Posted Monday, March 7, 2022
CMS recently announced that it is conducting post-payment review of claims for Medicare Home Health services billed on dates of service from January 1, 2020, through December 31, 2020. Notification that providers will be receiving from CMS will include the reasons for the review, documentation that will be requested in the Additional Documentation Request (ADR) letter, and resources providers may wish to consult when submitting claims.
According to Lisa Newell, Chief Clinical Officer at Corridor, CMS reviewers will be looking specifically at a few key areas especially focusing on therapy:
- Contradictions in documentation
- Functional deficits on their coding, for example, no therapy assessment or when it claims that a nurse claims a patient is independent, but the therapist disagrees.
- Areas that have traditionally been red flags under audit
It is important for agencies to be prepared for what the reviewers are looking for to ensure the best outcome for both the patient and your agency.
There’s no reason you must wait for the CMS contractors’ critical look at your therapy usage and the documentation. When doing your own review, look for the skilled need and medical necessity in visit notes, Newell says. Make sure the notes reflect what the therapist did with the patient, not just the performance of the patient.
“The most common deficit in documentation of therapy visits is that treatment interventions do not reflect the skills of the therapist with the patient,” she says. Instead, they’re an account of the exercises or functional tasks performed by the patient.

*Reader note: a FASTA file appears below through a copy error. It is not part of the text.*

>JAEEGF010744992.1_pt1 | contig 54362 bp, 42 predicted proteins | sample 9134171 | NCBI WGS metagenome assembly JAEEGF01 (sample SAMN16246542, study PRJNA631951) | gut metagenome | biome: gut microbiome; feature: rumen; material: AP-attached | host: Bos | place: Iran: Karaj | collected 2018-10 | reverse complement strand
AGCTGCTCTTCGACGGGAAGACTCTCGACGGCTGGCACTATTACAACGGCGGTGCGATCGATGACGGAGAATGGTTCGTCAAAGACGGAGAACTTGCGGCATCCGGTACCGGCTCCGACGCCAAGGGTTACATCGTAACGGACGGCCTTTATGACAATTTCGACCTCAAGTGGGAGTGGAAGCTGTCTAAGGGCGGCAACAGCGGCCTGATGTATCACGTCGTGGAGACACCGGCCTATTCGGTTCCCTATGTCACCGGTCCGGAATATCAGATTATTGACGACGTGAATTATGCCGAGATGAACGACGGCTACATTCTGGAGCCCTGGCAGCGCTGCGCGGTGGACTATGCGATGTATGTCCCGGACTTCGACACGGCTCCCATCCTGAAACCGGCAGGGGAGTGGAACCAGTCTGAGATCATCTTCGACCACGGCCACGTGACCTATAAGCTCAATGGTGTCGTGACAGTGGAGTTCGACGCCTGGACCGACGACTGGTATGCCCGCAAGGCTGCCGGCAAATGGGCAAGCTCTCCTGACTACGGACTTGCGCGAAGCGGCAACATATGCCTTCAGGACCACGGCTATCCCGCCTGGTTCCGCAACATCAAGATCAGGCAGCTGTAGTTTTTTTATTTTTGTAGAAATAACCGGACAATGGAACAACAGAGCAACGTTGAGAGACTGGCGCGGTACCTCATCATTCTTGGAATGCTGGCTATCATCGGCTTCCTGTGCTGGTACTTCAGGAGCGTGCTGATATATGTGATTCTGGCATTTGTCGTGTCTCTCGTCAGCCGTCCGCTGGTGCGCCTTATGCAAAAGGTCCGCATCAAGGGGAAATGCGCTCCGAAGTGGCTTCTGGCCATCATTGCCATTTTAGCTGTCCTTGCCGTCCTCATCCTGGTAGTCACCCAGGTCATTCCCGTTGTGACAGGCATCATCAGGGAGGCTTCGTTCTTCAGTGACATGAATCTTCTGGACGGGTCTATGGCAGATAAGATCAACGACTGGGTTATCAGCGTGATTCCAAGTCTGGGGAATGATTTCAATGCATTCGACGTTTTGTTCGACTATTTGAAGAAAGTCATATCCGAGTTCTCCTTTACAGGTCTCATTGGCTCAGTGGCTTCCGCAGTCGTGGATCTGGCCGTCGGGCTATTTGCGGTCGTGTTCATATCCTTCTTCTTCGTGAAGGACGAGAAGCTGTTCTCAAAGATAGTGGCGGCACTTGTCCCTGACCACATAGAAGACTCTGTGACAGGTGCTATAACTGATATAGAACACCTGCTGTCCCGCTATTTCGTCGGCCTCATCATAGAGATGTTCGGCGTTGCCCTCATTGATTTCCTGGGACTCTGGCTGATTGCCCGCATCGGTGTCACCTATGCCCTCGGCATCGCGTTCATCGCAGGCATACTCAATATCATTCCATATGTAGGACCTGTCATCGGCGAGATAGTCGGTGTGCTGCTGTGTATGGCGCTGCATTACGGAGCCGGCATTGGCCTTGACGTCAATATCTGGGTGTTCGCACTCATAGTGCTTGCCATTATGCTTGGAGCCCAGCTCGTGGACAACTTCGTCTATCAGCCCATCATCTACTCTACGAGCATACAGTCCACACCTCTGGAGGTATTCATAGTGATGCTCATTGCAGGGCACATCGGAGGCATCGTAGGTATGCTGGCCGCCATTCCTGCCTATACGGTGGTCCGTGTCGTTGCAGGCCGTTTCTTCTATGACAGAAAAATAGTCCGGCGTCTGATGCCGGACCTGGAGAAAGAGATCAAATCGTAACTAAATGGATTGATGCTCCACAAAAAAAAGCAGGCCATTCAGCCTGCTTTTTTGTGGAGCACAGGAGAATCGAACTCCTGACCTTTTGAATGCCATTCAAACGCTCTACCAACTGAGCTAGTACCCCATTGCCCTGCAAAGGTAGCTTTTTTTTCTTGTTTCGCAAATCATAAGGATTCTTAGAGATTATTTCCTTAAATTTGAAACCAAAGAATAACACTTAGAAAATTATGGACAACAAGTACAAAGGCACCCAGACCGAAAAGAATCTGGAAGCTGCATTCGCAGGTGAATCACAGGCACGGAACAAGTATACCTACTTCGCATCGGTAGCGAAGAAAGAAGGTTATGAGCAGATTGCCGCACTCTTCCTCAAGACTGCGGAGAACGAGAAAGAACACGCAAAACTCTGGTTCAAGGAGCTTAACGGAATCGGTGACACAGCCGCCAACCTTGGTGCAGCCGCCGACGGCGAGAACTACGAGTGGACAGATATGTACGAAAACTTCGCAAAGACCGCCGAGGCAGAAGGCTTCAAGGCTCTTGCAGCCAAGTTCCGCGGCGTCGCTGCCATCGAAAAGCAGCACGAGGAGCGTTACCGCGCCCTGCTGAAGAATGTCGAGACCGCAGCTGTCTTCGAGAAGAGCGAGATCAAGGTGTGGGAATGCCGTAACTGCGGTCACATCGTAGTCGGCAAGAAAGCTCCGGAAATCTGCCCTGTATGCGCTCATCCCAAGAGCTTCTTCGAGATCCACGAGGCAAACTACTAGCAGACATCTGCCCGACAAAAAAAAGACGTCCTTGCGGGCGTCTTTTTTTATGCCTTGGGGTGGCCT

Other suggestions on approaching your own therapy review provided by Newell:
- Compare prior level of function to current short- and long-term goals. Short- and long-term goals should be measurable and support meaningful improvement for the patient.
- Consider whether therapy was ordered appropriately for the patient based on functional scores in the OASIS and other documentation.
- Look for plateaus, and whether the plan of care is adjusted when patients are plateauing.
- Ensure staff is clear on maintenance therapy documentation. It is different from a restorative program.
- Look for duplicative treatments from session to session, both within disciplines and across disciplines.
- Reinforce the need. Make sure therapy notes don’t contradict the patient’s homebound status.
For over 30 years, Corridor has partnered with home-based care providers, delivering powerful solutions to support the unique challenges of caring for patients in the home. Our team of operating executives, clinicians, and nationally renowned industry experts have run provider organizations and resolved the same challenges you face.
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